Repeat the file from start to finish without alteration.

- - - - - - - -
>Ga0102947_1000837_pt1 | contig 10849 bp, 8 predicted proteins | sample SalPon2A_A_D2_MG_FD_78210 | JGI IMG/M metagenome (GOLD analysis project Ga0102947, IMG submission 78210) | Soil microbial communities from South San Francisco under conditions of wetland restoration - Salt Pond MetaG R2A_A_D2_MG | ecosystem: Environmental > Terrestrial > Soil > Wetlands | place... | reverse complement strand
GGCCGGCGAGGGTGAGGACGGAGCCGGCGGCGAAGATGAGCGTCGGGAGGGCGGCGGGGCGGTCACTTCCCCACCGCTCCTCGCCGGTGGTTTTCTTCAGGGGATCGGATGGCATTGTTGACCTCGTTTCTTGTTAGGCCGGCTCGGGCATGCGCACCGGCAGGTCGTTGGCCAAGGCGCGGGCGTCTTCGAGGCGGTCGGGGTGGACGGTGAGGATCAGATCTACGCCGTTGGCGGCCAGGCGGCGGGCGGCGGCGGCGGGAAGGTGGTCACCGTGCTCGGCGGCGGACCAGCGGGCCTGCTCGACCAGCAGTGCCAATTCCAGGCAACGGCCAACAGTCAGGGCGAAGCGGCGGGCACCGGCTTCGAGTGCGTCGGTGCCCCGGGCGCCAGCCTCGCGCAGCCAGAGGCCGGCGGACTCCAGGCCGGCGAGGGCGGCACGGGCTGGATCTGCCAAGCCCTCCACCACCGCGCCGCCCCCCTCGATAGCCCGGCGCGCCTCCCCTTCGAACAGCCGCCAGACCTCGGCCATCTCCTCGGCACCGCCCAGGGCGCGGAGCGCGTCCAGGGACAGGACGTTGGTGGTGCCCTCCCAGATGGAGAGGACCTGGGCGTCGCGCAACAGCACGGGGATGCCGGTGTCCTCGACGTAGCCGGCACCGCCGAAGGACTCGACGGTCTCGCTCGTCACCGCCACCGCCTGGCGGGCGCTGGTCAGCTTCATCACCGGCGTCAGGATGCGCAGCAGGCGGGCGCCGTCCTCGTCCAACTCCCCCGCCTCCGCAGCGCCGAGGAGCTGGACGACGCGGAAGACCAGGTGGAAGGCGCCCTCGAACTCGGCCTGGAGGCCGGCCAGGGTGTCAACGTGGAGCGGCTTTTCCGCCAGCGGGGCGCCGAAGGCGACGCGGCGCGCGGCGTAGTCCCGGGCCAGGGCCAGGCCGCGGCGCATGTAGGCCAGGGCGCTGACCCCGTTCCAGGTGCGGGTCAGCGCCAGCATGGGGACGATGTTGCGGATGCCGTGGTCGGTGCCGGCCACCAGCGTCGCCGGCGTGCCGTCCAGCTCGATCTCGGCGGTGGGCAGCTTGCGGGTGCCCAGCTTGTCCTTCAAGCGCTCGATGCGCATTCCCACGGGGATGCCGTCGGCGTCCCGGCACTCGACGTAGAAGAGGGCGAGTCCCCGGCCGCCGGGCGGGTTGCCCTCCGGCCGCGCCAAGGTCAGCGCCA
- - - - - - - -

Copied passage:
>Ga0102947_1000837_pt1 | contig 10849 bp, 8 predicted proteins | sample SalPon2A_A_D2_MG_FD_78210 | JGI IMG/M metagenome (GOLD analysis project Ga0102947, IMG submission 78210) | Soil microbial communities from South San Francisco under conditions of wetland restoration - Salt Pond MetaG R2A_A_D2_MG | ecosystem: Environmental > Terrestrial > Soil > Wetlands | place... | reverse complement strand
GGCCGGCGAGGGTGAGGACGGAGCCGGCGGCGAAGATGAGCGTCGGGAGGGCGGCGGGGCGGTCACTTCCCCACCGCTCCTCGCCGGTGGTTTTCTTCAGGGGATCGGATGGCATTGTTGACCTCGTTTCTTGTTAGGCCGGCTCGGGCATGCGCACCGGCAGGTCGTTGGCCAAGGCGCGGGCGTCTTCGAGGCGGTCGGGGTGGACGGTGAGGATCAGATCTACGCCGTTGGCGGCCAGGCGGCGGGCGGCGGCGGCGGGAAGGTGGTCACCGTGCTCGGCGGCGGACCAGCGGGCCTGCTCGACCAGCAGTGCCAATTCCAGGCAACGGCCAACAGTCAGGGCGAAGCGGCGGGCACCGGCTTCGAGTGCGTCGGTGCCCCGGGCGCCAGCCTCGCGCAGCCAGAGGCCGGCGGACTCCAGGCCGGCGAGGGCGGCACGGGCTGGATCTGCCAAGCCCTCCACCACCGCGCCGCCCCCCTCGATAGCCCGGCGCGCCTCCCCTTCGAACAGCCGCCAGACCTCGGCCATCTCCTCGGCACCGCCCAGGGCGCGGAGCGCGTCCAGGGACAGGACGTTGGTGGTGCCCTCCCAGATGGAGAGGACCTGGGCGTCGCGCAACAGCACGGGGATGCCGGTGTCCTCGACGTAGCCGGCACCGCCGAAGGACTCGACGGTCTCGCTCGTCACCGCCACCGCCTGGCGGGCGCTGGTCAGCTTCATCACCGGCGTCAGGATGCGCAGCAGGCGGGCGCCGTCCTCGTCCAACTCCCCCGCCTCCGCAGCGCCGAGGAGCTGGACGACGCGGAAGACCAGGTGGAAGGCGCCCTCGAACTCGGCCTGGAGGCCGGCCAGGGTGTCAACGTGGAGCGGCTTTTCCGCCAGCGGGGCGCCGAAGGCGACGCGGCGCGCGGCGTAGTCCCGGGCCAGGGCCAGGCCGCGGCGCATGTAGGCCAGGGCGCTGACCCCGTTCCAGGTGCGGGTCAGCGCCAGCATGGGGACGATGTTGCGGATGCCGTGGTCGGTGCCGGCCACCAGCGTCGCCGGCGTGCCGTCCAGCTCGATCTCGGCGGTGGGCAGCTTGCGGGTGCCCAGCTTGTCCTTCAAGCGCTCGATGCGCATTCCCACGGGGATGCCGTCGGCGTCCCGGCACTCGACGTAGAAGAGGGCGAGTCCCCGGCCGCCGGGCGGGTTGCCCTCCGGCCGCGCCAAGGTCAGCGCCA